Administration aides say the goal is to keep the broadest segment of the public believing it has a stake in the outcome, by focusing on how an overhaul will tamp down health inflation and make coverage more affordable to working-class families.

"It's important that the president continues to remind the American people what's at stake, what's in it for them, why the status quo is unacceptable and unaffordable, and what must be done in terms of this issue to lay that foundation for long-term economic growth," said White House press secretary Robert Gibbs. "I don't think he can probably say that enough."

However, experts say Obama faces a formidable political challenge. Polls suggest that voters are losing confidence in Obama's ability to control federal spending, and generally are questioning whether he is taking on too much at once.

The concerns have been amplified by projections from the Congressional Budget Office concluding the overhaul bills produced to date will increase, not reduce, the government's long-term health costs.

"A key turning point was when the Congressional Budget Office acknowledged the proposals don't address the core problems in health spending," said Scott Gottlieb, a former deputy FDA commissioner and top Medicare official in the administration of George W. Bush. "The plans have a lot of vehicles to control decision-making and payment structures, but they don't change the way health care is delivered."

Senate Minority Leader Mitch McConnell of Kentucky said Republicans want to work with Democrats on solutions that can pass on a bipartisan basis. He also said that the health care debate is not about the future of Obama's presidency.

"We want to do the right thing. It's not about the president. Some people think everything is about the president. It's not. It's about the country," McConnell said. "This is too important to be rushed."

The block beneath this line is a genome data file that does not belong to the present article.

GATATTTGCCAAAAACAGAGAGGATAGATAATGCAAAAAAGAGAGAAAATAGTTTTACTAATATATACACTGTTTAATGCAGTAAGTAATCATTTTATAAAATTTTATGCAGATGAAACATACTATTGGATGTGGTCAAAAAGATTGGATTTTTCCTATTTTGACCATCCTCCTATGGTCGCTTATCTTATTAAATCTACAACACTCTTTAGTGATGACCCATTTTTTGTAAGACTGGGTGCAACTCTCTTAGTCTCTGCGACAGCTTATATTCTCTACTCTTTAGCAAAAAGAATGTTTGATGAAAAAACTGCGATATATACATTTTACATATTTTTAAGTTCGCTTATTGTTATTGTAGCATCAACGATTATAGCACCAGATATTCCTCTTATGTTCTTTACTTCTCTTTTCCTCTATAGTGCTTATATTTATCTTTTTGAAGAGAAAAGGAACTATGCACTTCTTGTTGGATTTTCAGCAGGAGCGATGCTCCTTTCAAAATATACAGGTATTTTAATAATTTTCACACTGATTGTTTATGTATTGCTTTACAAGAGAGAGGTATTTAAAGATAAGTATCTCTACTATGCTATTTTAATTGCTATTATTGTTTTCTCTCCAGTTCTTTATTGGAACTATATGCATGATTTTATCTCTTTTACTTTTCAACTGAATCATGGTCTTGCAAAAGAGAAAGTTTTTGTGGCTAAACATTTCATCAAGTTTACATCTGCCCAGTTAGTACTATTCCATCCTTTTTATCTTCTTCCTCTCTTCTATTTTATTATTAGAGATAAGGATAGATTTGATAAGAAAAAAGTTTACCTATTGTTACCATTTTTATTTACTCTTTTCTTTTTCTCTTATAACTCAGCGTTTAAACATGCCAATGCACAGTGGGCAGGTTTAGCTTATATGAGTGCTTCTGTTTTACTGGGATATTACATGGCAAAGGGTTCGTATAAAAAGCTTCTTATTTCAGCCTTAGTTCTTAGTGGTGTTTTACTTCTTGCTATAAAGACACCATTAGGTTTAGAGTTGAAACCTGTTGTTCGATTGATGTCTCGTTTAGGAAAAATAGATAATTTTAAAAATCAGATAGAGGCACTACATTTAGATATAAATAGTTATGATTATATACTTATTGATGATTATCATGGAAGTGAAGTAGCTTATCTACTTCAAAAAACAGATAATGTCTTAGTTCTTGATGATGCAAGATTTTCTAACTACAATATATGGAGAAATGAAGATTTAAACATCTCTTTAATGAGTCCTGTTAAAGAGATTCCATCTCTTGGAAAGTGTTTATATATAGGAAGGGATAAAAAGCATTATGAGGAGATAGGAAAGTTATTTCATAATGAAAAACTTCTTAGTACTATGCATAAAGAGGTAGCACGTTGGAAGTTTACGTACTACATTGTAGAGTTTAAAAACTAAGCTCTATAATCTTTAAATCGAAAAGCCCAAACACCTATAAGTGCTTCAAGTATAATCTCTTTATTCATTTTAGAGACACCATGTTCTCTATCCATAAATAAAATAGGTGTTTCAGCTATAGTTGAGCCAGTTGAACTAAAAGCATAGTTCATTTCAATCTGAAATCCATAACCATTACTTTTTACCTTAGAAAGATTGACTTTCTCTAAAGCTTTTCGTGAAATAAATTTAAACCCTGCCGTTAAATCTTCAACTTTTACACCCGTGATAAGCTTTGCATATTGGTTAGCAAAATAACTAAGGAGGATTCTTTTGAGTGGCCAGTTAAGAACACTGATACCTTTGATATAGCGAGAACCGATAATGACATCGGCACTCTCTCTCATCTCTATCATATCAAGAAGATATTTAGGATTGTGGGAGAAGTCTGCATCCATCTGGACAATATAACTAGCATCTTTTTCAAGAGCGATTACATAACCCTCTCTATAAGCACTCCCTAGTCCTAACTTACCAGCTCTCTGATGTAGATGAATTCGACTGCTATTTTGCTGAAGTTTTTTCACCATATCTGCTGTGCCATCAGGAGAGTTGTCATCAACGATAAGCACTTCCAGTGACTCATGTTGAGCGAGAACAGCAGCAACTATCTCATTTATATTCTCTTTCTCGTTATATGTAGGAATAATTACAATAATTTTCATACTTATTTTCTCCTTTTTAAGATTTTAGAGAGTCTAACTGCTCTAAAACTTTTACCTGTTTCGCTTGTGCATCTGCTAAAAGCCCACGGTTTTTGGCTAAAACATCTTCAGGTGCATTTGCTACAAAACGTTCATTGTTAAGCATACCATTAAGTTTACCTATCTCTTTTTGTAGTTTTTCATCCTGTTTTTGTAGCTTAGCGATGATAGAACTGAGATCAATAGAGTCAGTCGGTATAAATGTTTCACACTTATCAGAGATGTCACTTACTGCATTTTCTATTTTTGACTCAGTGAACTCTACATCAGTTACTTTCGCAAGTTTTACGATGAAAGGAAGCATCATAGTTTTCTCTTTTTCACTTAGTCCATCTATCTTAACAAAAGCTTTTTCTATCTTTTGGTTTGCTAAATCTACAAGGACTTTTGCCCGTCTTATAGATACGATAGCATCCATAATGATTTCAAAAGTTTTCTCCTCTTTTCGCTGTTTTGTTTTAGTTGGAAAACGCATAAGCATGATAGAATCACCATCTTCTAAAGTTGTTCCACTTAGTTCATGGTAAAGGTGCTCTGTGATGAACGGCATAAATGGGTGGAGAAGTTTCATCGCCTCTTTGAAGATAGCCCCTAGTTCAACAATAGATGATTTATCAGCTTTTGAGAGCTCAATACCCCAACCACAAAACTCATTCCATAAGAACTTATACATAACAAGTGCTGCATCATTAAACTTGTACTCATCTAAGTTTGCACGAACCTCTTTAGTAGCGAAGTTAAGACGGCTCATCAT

Members of Obama's own party in Congress remain concerned about being forced to walk the plank and support an expensive bill few are certain can contain health care spending.

Many of the same lawmakers supported the $787 billion economic stimulus package that Republicans contend has not done enough to stabilize the economy.

Now, some of the Democrats are demanding political inoculation.

Members of the fiscally conservative House Blue Dog Coalition reached a "verbal agreement" with Energy and Commerce Chairman Henry A. Waxman, D-Calif., and Obama on Tuesday to work on language in a House overhaul bill (HR 3200) that would create an independent board with the power to influence payment rates for Medicare and possibly other programs.

"We consider that a significant breakthrough," said Mike Ross, D-Ark., who chairs the coalition's health care task force.

Obama on Wednesday said he understood the coalition's concerns. "I have also pledged that health insurance reform will not add to our deficit over the next decade—and I mean it," he said.

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House Dissidents Still Not Satisfied on Health Bill

By Drew Armstrong, Alex Wayne and Edward Epstein, CQ Staff

July 24, 2009 -- Despite claims of a "significant breakthrough" on their health care overhaul bill, House leaders still face trouble from dissident Democrats who have blocked action in a key committee.